This article is an outline and needs more content. It has a template, but there is not enough information present. Please plunge forward and help it grow!

1911 encyclopedia

Up to date as of January 14, 2010

From LoveToKnow 1911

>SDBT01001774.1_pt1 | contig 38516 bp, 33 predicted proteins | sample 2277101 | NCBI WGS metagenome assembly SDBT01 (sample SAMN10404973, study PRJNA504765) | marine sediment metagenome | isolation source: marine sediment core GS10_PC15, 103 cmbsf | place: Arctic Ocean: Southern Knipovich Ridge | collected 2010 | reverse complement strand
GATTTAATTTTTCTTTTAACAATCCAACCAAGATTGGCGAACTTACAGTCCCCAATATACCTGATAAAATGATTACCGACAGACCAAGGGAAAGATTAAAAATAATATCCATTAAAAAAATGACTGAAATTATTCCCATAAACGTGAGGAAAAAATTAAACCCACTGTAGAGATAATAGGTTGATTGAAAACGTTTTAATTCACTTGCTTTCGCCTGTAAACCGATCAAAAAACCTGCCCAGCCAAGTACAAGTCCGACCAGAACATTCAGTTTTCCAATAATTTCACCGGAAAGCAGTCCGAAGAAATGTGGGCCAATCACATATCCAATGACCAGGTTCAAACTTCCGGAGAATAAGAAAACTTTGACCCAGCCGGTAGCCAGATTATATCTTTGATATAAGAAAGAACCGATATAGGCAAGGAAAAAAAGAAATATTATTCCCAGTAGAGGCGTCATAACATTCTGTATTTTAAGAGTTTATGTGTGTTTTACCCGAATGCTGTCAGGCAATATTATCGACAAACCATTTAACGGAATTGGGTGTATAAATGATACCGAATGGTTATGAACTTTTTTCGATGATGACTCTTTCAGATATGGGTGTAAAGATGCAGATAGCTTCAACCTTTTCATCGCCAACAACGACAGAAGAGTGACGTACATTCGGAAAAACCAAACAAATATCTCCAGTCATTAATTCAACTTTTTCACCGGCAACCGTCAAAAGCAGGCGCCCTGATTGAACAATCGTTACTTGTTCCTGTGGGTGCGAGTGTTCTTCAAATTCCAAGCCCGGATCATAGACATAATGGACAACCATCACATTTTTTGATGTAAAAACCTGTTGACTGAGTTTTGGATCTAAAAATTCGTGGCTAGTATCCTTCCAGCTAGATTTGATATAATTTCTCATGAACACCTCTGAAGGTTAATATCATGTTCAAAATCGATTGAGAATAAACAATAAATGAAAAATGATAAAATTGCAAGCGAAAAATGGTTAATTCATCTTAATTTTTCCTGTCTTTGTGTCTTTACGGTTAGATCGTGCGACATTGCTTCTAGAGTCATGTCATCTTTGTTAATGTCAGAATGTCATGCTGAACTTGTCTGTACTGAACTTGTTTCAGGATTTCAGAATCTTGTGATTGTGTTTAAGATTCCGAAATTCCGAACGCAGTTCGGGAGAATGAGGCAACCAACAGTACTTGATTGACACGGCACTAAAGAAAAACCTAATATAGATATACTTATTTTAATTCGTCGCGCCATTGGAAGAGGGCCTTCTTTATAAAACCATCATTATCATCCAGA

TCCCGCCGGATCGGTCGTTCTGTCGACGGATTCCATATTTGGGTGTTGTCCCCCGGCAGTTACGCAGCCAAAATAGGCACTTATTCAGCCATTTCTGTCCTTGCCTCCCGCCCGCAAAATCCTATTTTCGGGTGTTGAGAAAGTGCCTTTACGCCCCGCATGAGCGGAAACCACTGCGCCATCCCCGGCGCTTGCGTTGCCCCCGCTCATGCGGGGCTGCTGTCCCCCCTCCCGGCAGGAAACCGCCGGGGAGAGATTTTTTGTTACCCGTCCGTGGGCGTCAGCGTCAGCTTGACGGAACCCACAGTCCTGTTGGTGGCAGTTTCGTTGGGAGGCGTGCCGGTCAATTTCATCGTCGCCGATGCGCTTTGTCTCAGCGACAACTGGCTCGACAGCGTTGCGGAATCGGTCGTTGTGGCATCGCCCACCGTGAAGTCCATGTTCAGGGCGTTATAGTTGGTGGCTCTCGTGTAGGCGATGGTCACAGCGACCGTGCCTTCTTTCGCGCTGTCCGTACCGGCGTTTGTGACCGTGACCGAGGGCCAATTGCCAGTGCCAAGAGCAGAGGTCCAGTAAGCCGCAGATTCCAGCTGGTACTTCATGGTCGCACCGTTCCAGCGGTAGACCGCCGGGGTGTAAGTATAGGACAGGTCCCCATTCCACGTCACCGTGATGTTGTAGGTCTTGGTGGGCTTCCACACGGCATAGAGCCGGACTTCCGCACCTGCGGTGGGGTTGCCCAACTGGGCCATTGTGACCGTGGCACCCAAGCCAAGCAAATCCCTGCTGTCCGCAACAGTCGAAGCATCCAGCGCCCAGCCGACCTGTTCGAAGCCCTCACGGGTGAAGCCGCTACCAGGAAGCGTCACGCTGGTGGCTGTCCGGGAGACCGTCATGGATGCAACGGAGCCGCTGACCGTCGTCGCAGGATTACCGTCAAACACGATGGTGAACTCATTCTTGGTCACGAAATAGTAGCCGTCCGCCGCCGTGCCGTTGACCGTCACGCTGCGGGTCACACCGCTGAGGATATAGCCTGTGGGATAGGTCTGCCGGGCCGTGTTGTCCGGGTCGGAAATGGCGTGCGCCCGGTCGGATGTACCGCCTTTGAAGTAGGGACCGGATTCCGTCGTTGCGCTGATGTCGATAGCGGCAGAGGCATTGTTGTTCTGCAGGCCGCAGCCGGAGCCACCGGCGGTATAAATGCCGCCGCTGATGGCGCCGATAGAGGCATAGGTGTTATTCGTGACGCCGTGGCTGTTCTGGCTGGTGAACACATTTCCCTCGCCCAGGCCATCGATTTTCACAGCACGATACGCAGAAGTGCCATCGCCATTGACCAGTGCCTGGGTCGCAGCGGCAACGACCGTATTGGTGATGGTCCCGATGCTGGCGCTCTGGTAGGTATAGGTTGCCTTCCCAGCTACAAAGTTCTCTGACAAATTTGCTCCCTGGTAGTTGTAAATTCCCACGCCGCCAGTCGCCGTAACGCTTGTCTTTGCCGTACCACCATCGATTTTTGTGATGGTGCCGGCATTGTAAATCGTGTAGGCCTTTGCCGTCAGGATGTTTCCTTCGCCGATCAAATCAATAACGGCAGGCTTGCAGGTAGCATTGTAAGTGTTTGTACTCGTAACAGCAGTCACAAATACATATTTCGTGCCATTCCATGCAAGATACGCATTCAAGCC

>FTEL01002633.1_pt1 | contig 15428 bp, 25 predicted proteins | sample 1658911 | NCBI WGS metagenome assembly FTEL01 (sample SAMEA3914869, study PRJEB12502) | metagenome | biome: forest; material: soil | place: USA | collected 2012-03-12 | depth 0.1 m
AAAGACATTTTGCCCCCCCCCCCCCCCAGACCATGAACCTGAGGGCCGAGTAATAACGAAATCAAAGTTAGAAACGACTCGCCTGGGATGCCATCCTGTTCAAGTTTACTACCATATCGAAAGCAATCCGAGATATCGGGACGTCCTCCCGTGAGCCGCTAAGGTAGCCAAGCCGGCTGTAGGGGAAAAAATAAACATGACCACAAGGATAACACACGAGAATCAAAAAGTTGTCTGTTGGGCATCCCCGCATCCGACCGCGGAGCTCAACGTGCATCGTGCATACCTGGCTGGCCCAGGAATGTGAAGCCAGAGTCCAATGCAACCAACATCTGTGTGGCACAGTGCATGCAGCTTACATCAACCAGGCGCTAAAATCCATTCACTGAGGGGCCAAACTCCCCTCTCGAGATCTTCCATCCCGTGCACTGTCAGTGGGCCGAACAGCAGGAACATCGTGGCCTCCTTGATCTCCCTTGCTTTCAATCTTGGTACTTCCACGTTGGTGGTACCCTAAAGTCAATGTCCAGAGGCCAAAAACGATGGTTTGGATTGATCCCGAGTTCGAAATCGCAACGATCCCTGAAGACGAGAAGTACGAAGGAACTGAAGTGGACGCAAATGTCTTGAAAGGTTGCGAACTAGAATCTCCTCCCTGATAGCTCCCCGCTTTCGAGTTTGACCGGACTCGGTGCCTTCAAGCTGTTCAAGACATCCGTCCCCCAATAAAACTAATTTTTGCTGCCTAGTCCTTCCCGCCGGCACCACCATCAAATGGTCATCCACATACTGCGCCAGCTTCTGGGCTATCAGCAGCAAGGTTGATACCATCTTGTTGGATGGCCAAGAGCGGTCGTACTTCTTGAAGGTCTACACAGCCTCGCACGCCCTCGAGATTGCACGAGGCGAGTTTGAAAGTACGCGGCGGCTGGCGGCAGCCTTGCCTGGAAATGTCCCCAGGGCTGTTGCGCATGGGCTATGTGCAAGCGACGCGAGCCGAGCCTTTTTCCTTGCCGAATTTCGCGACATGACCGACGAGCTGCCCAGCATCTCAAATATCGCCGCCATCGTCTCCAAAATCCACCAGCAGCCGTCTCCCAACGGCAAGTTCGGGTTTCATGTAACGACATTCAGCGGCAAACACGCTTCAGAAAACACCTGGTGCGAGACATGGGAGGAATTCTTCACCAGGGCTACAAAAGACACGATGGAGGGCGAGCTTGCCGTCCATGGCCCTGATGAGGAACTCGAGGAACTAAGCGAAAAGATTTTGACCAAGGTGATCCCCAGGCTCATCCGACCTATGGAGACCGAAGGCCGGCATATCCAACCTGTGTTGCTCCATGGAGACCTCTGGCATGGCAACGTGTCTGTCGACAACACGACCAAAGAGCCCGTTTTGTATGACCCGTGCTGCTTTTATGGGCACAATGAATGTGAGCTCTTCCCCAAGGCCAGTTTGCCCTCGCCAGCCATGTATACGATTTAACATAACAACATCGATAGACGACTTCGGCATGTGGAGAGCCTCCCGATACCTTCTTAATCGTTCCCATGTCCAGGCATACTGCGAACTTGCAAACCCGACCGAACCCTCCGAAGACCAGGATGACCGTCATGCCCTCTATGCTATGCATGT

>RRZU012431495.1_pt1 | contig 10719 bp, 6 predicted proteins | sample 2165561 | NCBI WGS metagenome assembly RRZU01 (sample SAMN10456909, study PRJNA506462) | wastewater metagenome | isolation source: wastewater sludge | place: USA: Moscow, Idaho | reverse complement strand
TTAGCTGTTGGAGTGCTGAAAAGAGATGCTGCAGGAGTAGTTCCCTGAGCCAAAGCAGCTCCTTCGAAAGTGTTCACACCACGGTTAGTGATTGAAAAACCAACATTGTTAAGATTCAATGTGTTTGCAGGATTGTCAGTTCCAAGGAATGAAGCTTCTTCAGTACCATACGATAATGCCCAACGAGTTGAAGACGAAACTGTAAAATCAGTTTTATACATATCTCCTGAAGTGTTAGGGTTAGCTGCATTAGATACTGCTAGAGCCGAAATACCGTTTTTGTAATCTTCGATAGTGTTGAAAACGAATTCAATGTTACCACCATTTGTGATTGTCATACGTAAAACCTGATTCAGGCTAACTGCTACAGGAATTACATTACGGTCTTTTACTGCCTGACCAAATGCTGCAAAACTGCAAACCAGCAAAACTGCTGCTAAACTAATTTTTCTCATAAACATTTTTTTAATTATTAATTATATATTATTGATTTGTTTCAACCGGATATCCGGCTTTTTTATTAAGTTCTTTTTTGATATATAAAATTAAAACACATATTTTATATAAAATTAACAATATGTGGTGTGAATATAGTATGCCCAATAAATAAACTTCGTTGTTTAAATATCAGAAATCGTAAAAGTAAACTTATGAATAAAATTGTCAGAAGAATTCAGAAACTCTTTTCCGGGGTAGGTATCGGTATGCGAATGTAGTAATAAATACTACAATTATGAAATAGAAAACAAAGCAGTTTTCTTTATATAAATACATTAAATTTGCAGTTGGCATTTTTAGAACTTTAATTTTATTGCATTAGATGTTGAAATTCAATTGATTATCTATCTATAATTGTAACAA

LIMPOPO, or Crocodile, a river of S.E. Africa over 1000 m. in length, next to the Zambezi the largest river of Africa entering the Indian Ocean. Its head streams rise on the northern slopes of the Witwatersrand less than 300 m. due W. of the sea, but the river makes a great semicircular sweep across the high plateau first N.W., then N.E. and finally S.E. It is joined early in its course by the Marico and Notwani, streams which rise along the westward continuation of the Witwatersrand, the ridge forming the water-parting between the Vaal and the Limpopo basins. For a great part of its course the Limpopo forms the north-west and north frontiers of the Transvaal. Its banks are well wooded and present many picturesque views. In descending the escarpment of the plateau the river passes through rocky ravines, piercing the Zoutpansberg near the northeast corner of the Transvaal at the Toli Azime Falls. In the low country it receives its chief affluent, the Olifants river (45 0 m. long), which, rising in the high veld of the Transvaal east of the sources of the Limpopo, takes a more direct N.E. course than the main stream. The Limpopo enters the ocean in 25° 15' S. The mouth, about 1000 ft. wide, is obstructed by sand-banks. In the rainy season the Limpopo loses a good deal of its water in the swampy region along its lower course. Highwater level is 24 ft. above low-water level, when the depth in the shallowest part does not exceed 3 ft. The river is navigable all the year round by shallow-draught vessels from its mouth for about Too m., to a spot known as Gungunyana's Ford. In flood time there is water communication south with the river Komati. At this season stretches of the Limpopo above Gungunyana's Ford are navigable. The river valley is generally unhealthy.